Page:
Love in the time of Emojis - A tale of Github emoji usage

Dimagi Engineering spends a lot of time on Github, and with that, comes lots of comments and emojis. After one year at Dimagi, I’ve become an avid emoji user and relish the opportunity to use emojis in the most astute way possible. There’s just something great about being able to express your thoughts in a small set of pictures. At Dimagi we use them quite frequently and in increasingly creative ways. This is a deep dive into how our developers rocked out with emojis in 2015.

We racked up a grand total of 1601 emojis in the dimagi organization. That’s 4.38 emojis a day and 0.0000507 emojis a second. Some people like to use emojis more than others though. Who on our team is the most avid emoji user?

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2015 has been a tumultuous year, and emoji usage was definitely not uniform. In fact, I have reason to believe that emoji usage spurs more emoji usage until it peaks at some maximum output of emojis per user. Below I show how emojis usage has changed by month:

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What does the break down look like for each user?

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Indeed we can see a self reenforcing emoji pattern. At least with the avid emoji users, the more you use emojis, the more I use emojis. There are some outliers. Ethan (esoergel), a heavyweight when it comes to emoji usage, goes through highs and lows throughout the year.

Sadly, the truth behind increased emoji usage may have other causes that are less poetic. Our lint-review bot used to give a thumbs up emoji every time a pull request was updated and had no lint errors. Midway through the year we decided to drop that functionality and just add a label when the pull request had no lint errors. This meant that nothing would alert the reviewer when the pull request was updated. To counteract that, our team developed a habit of writing a comment that contained a :white_check_mark: emoji to alert the user. Or, you can believe that emojis spur more emojis like I do.

However, emoji usage is more nuanced than the simple binary indicator: do you use emojis or do you not use emojis. I’m interested in how Dimagi uses emojis. What are the emojis that Dimagi most uses?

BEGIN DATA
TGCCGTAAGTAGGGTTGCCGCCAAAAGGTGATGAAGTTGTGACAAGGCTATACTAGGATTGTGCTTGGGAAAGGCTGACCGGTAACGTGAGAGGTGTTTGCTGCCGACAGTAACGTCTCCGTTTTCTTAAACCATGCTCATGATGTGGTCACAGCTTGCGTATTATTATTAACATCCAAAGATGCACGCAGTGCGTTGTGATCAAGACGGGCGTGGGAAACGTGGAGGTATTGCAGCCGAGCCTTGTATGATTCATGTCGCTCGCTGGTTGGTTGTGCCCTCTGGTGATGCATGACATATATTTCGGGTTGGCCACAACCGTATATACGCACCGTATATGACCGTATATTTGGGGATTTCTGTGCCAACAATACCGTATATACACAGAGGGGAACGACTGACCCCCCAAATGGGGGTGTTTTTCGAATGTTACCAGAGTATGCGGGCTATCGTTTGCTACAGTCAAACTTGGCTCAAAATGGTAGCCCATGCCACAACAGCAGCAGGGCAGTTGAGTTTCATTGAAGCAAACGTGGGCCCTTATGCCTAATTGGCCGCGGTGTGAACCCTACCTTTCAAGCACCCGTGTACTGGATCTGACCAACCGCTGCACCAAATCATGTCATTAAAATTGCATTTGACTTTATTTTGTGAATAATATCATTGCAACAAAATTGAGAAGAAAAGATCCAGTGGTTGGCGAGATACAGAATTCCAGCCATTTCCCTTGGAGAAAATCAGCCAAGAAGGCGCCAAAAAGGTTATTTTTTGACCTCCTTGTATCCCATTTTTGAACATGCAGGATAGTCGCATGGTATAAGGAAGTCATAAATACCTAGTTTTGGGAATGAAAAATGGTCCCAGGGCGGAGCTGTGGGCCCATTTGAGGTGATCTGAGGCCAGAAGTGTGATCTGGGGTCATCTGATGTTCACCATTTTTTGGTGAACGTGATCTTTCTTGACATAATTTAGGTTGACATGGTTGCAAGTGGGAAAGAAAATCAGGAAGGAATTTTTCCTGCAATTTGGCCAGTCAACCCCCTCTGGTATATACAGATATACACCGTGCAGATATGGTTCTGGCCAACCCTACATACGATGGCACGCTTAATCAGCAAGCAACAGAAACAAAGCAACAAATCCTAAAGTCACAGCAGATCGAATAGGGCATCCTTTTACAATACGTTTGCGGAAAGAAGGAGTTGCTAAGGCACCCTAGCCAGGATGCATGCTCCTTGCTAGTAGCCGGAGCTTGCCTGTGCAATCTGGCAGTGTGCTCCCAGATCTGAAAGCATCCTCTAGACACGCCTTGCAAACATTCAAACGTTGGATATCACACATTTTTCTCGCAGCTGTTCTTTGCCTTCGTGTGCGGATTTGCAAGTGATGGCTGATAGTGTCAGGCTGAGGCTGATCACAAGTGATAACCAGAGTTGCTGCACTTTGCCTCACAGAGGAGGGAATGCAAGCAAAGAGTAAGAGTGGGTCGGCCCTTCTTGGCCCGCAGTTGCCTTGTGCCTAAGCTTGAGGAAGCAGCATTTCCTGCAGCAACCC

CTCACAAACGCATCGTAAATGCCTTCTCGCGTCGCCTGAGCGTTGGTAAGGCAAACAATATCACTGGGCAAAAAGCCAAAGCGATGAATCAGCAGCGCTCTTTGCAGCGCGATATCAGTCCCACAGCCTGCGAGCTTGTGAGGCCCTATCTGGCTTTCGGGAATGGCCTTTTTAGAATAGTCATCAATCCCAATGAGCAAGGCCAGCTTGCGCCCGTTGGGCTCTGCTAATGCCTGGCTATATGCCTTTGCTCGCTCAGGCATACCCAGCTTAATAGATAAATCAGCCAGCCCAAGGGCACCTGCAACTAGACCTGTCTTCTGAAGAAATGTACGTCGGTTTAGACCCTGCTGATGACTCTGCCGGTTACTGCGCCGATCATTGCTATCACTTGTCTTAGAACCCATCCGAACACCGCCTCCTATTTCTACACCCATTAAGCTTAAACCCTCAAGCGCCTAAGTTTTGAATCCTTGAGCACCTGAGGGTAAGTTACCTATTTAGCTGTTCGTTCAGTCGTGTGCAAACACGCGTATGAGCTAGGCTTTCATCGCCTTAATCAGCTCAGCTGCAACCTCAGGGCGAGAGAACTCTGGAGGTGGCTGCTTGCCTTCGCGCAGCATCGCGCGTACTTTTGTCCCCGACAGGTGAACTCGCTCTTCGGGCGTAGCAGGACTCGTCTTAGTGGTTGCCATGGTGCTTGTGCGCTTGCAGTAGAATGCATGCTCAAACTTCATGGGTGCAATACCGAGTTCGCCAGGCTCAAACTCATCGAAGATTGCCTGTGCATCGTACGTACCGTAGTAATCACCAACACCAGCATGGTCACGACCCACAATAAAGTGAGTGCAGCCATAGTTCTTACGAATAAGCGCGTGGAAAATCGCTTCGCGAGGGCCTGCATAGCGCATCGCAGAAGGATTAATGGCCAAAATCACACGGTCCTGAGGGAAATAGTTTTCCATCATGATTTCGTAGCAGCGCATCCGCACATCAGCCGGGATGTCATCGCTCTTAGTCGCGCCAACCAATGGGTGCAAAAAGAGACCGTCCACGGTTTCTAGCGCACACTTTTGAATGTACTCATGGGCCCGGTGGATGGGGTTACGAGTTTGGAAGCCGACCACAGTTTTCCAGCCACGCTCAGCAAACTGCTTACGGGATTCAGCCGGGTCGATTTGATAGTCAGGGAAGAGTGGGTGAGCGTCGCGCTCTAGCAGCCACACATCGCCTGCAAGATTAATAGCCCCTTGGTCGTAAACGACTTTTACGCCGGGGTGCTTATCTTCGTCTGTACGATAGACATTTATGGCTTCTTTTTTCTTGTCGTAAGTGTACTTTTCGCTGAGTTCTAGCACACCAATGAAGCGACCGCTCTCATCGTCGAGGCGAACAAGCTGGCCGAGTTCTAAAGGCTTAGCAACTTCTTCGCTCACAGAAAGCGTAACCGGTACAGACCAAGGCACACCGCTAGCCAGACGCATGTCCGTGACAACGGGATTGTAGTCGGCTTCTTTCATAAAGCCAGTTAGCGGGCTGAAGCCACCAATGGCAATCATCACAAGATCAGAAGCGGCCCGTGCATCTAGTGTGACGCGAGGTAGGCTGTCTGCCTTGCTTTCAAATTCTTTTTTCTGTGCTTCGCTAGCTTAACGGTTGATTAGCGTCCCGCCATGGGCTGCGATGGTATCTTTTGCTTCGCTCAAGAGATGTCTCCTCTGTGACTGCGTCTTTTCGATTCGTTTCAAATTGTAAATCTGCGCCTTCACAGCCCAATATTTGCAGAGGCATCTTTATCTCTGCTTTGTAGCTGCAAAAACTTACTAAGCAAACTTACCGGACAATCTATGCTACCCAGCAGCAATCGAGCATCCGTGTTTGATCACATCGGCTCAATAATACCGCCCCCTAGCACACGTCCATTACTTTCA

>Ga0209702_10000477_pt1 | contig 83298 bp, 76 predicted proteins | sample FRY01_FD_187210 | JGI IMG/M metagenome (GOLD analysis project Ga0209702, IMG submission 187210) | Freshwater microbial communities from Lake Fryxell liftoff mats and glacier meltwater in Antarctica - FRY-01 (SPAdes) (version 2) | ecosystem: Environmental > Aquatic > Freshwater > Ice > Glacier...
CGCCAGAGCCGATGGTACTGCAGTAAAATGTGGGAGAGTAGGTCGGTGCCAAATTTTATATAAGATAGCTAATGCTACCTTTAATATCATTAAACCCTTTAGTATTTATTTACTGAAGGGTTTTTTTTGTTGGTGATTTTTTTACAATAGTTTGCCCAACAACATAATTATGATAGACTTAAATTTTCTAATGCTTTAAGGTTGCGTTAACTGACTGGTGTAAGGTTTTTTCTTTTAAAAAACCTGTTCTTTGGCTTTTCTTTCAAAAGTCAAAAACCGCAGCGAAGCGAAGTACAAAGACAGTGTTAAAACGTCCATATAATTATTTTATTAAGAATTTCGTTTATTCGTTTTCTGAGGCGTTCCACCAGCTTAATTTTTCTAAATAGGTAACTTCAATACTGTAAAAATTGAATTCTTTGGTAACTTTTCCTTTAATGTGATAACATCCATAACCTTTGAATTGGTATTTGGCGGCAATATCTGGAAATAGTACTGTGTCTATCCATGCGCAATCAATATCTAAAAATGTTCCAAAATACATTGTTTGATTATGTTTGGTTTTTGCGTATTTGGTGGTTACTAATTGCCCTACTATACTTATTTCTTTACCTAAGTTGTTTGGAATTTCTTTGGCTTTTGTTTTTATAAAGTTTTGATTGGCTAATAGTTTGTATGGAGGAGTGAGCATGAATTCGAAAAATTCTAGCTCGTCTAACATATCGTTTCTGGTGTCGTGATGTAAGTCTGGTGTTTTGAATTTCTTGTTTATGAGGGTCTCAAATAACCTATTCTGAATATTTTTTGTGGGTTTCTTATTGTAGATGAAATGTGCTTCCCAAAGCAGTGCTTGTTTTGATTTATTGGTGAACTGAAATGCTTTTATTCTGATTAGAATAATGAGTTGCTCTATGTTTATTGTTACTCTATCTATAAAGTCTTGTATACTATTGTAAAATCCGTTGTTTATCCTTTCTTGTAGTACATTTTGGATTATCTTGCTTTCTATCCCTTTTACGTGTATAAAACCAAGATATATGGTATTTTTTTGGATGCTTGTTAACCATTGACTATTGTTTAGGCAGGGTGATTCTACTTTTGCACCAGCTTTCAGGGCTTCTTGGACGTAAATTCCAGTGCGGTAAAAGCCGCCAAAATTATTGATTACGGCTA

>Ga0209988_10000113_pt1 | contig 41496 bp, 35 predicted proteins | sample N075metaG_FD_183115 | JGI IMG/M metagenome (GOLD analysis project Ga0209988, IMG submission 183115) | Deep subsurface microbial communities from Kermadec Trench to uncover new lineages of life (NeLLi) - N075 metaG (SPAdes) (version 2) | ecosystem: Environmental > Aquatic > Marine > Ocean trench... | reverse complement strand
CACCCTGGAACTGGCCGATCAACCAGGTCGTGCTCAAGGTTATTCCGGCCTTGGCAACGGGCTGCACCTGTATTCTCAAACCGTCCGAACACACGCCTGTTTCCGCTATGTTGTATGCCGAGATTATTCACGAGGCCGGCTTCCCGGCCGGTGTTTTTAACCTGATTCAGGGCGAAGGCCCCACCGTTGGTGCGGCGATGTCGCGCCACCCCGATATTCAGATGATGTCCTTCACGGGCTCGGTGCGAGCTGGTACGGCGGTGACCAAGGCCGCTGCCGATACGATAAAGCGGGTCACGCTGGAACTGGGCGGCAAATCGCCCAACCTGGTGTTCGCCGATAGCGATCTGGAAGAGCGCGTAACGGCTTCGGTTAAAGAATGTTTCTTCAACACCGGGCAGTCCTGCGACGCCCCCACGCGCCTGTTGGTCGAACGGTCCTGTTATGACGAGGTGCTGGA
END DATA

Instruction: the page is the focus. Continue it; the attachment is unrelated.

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The above shows the most frequent emojis with the exception of the :white_check_mark: because it dwarfs all other usages. We’ve used that emoji 555 times this year. It’s how we indicate to the reviewer that the tests have passed for the pull request and is ready for review and/or merge. I’ve also removed emojis that were used less than 7 times to improve readability of the graph.

Everyone has their own style of writing, and so too with emojis. What user uses which type of emojis?


It’s interesting to look at the diversity of vocabulary used when employing emojis. Here we can see that Cory and I share a passion for pushing the boundaries of emoji icons. Yet, in absolute emoji usage, Cory blows me away.

Crafting an emoji sentence is one of the more rewarding ways to use emojis. Who on our team uses the most emojis in a single comment? Our top 5 emoji comments use 24, 17, 9, 8, and 8. Here’s what they look like:

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Biyeun certainly captures the trophy for the longest string of emojis. However let’s examine a few emoji sentences that capture a deeper meaning, which cause the reader to read between the lines. Here are some of my favorites:

The good ol’ “throwing you under the bus” emoji. Sorry Tyler.

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Abstract art

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Our website is getting faster (it really is)!

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Lock away those cookies and make our site safer!

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If there’s anything I’ve learned about emoji usage over the past year at Dimagi, it’s not the size, shape, length, or even the type of the emoji; it’s the love that comes with it.

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If this inspires you to analyze your own team’s emoji usage, I’d like to help you get started. This data comes from GitHub’s data archive on Google BigQuery. Check out this blog post on how to use it. And if you want to get all of your emojis you can take a look at my query. Note this does not include the desciption text of a pull request. Good luck and have fun!



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